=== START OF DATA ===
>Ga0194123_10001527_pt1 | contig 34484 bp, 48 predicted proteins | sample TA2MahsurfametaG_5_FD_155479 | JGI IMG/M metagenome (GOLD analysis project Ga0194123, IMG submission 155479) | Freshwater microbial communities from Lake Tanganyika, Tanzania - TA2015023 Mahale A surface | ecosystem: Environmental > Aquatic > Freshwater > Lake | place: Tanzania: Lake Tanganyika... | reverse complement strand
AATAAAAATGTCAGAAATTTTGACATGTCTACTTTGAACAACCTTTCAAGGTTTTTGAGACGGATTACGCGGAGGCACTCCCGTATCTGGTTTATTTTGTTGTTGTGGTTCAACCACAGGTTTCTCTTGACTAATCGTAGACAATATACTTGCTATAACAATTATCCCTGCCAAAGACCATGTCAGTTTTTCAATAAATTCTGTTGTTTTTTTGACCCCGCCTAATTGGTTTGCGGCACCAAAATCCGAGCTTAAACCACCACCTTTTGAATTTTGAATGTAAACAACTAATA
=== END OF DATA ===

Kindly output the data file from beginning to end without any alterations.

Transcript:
>Ga0194123_10001527_pt1 | contig 34484 bp, 48 predicted proteins | sample TA2MahsurfametaG_5_FD_155479 | JGI IMG/M metagenome (GOLD analysis project Ga0194123, IMG submission 155479) | Freshwater microbial communities from Lake Tanganyika, Tanzania - TA2015023 Mahale A surface | ecosystem: Environmental > Aquatic > Freshwater > Lake | place: Tanzania: Lake Tanganyika... | reverse complement strand
AATAAAAATGTCAGAAATTTTGACATGTCTACTTTGAACAACCTTTCAAGGTTTTTGAGACGGATTACGCGGAGGCACTCCCGTATCTGGTTTATTTTGTTGTTGTGGTTCAACCACAGGTTTCTCTTGACTAATCGTAGACAATATACTTGCTATAACAATTATCCCTGCCAAAGACCATGTCAGTTTTTCAATAAATTCTGTTGTTTTTTTGACCCCGCCTAATTGGTTTGCGGCACCAAAATCCGAGCTTAAACCACCACCTTTTGAATTTTGAATGTAAACAACTAATA